Although the two remaining candidates for mayor of Portland––Charlie Hales and Jefferson Smith––agree on many issues facing the city, several of their differences were brought out at the debate hosted by CatlinSpeak on October 19.
The Columbia River Crossing, especially, continues to provide one of the clearest distinctions that separate these candidates in the upcoming election. During the CatlinSpeak mayoral debate in January 2012, Hales noted that he “[supports] this project, and [supports] building this project in a form that we can afford.” Smith pointed out the financial problems with the proposed crossing and stated that he was looking for a “Plan B” involving either ending the project completely or significantly changing the current plan.
Nine months later, the candidates argued similar views. Smith stated that he thinks “We need something way different” than the proposed Columbia River Crossing. He would support something like the Common Sense Alternative, which is a multi-bridge plan that separates light rail, freight train, pedestrian and automobile needs. It also includes an upgrade of the existing I-5 Interstate Bridge and the nearby rail bridge.
Smith added that he thinks Hales would “want essentially [the Columbia River Crossing]. Maybe changing the height, maybe removing the Hayden Island interchange, but it’s essentially the CRC, with maybe a different name and slightly different flavor and a little less cost.”
Hales disagreed with Smith’s assumption, saying, “I don’t support the project in it’s current configuration, but [Smith is] right to say that I do believe there is a version of this project that could fit our values, make sense, be affordable, and actually get built sometime soon, rather than be stuck in endless planning.” He added that he supports a plan including the “main span,” and that light rail is a priority for him.
At one point in the debate, Hales pointed to his experience in politics and in dealing with politicians as a reason he is a good fit as mayor. He mentioned the Portland streetcar, a project he was instrumental in getting off the ground. While speaking about the Coos Bay coal issue, he brought up a meeting he had in Omaha, Nebraska, with a railroad company, in which he had to lobby them to allow a pedestrian and bicycle crossing on the Steel Bridge. He said he would meet with them again to try to change the rail routes, and that he knew it would be a compromise.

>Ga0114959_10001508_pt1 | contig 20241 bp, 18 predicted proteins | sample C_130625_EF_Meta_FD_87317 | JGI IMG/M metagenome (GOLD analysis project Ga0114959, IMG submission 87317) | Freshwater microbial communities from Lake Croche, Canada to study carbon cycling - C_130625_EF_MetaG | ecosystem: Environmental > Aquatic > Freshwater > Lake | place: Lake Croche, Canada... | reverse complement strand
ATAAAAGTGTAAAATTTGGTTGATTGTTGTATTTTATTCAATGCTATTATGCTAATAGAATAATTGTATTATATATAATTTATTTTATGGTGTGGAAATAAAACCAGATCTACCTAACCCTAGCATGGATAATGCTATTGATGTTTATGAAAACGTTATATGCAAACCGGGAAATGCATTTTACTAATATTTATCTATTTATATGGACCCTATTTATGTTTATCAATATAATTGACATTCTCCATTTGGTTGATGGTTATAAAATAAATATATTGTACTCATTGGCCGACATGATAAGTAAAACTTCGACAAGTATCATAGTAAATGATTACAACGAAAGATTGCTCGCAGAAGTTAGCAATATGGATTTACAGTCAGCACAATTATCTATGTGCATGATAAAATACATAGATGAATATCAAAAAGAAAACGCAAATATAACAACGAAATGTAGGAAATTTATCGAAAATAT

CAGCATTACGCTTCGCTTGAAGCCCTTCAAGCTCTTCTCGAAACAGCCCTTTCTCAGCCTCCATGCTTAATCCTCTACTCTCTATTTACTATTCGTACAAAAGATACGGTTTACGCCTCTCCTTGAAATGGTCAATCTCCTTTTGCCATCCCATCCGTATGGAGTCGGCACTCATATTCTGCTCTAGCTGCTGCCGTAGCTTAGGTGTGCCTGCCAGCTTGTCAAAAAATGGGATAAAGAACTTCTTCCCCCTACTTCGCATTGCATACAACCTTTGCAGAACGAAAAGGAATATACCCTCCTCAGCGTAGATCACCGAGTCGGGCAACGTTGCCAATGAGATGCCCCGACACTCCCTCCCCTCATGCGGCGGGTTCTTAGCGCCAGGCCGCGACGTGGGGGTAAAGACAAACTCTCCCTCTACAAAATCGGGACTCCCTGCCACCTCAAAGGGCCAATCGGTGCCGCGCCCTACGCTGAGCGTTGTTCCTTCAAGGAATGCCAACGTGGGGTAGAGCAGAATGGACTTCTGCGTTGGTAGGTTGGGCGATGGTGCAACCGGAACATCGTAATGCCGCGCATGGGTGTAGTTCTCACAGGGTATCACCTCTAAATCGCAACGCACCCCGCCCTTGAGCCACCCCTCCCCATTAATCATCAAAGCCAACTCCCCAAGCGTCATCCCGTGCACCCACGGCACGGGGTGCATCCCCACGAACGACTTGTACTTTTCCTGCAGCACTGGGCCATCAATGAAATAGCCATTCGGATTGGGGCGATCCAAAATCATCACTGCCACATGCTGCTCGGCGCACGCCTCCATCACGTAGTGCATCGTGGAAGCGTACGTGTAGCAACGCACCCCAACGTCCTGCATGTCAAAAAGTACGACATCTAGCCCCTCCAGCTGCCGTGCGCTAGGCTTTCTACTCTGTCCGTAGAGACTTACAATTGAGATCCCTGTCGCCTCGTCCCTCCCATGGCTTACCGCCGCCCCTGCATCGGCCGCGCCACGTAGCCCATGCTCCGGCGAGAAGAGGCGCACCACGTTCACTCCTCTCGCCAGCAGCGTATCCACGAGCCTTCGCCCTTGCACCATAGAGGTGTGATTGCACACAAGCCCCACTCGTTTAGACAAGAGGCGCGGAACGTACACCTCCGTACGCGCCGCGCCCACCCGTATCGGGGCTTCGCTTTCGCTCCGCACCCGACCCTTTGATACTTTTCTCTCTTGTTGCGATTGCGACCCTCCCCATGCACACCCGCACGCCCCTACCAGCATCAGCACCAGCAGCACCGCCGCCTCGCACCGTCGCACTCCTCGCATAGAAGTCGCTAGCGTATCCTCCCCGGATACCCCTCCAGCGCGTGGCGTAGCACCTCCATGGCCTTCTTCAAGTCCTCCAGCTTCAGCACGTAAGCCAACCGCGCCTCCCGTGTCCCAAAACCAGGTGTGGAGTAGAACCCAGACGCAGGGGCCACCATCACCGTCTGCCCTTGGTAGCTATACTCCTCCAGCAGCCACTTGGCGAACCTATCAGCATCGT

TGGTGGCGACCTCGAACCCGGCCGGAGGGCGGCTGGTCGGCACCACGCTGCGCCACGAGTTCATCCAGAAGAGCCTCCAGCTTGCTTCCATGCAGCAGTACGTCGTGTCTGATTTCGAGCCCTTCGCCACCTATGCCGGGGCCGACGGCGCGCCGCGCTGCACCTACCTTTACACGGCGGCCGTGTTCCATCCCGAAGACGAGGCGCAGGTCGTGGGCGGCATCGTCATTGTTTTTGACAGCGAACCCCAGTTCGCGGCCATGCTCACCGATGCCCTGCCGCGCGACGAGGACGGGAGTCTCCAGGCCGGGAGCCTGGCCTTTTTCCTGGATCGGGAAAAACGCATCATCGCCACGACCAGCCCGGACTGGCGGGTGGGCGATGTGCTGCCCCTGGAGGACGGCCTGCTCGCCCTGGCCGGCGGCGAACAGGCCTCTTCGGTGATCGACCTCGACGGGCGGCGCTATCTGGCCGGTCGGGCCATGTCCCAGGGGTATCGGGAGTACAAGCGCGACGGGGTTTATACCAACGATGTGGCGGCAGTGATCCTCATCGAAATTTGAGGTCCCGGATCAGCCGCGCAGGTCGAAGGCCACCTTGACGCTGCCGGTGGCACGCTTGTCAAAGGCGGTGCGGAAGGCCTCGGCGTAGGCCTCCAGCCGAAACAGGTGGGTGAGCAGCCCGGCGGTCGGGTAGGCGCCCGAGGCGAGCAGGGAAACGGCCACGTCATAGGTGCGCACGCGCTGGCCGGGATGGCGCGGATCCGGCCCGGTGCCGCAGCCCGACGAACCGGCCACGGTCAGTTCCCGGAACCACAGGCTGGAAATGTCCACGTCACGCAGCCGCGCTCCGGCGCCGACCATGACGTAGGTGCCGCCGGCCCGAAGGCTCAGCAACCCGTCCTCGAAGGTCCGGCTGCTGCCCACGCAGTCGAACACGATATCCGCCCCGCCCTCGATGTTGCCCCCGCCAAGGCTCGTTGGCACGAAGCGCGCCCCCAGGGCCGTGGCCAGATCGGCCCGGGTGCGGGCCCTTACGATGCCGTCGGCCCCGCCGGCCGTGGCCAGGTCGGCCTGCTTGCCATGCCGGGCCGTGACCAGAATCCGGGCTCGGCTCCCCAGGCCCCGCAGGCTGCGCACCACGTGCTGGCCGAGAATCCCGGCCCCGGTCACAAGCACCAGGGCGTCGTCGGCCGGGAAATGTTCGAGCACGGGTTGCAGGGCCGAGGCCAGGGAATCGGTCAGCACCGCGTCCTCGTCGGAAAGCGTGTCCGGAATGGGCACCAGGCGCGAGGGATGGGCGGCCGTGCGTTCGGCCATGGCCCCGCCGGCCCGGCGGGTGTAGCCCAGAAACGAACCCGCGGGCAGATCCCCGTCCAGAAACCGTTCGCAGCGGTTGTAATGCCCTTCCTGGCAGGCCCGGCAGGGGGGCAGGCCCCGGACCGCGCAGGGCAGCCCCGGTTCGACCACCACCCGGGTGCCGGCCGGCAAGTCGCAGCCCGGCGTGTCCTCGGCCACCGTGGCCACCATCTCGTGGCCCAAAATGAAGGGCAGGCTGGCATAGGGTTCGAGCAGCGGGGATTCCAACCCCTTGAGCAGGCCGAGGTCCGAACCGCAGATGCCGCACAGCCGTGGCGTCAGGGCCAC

Hales said he would tell the railroad company, “Someday you’re going to want our cooperation. In this case, we want yours. Find some other ways than sending these trains through our neighborhoods.”
Smith didn’t believe the experience discrepancy was quite as wide as Hales made it seem. Said Smith, “So I’ve heard Charlie this evening talk––and I expect to hear it again as we move forward in the next 18 days––about the experience difference. That’s a discussion I’m willing to have. There is one candidate in this race who has been elected to anything in the last decade. There is one candidate in this race who started and ran a successful organization of any meaningful size. That candidate is me…. there is a person who is better ready on day one, that’s me.”
While they did agree on most of the general ideas behind the issues presented in the debate, they often disagreed on the specifics of how to approach the problems facing the city. In response to a question about changes that need to be made in Portland’s police force, Hales mentioned the need for community policing and the idea that police patrols should have a more personal relationship with the youth in their area, instead of being nameless, faceless, authority figures.
Smith stressed the need for a top to bottom change, putting an emphasis on better training for would-be officers, and keeping police chiefs in their role longer, because the chief has less power if people know he or she will likely be gone in less than two years.
Smith also criticized the Mobile Crisis Unit, calling it “not mobile and not a crisis unit,” due to the fact that it is in only one precinct and is unfit for first response. In response to a related question about gang violence and keeping youth safe, Hales again focused on community policing, while also mentioning the large number of successful nonprofits that are designed to help at-risk youth. Smith discussed the importance of keeping kids busy and off the streets with summer internships and jobs, and stressed the importance of youth leadership.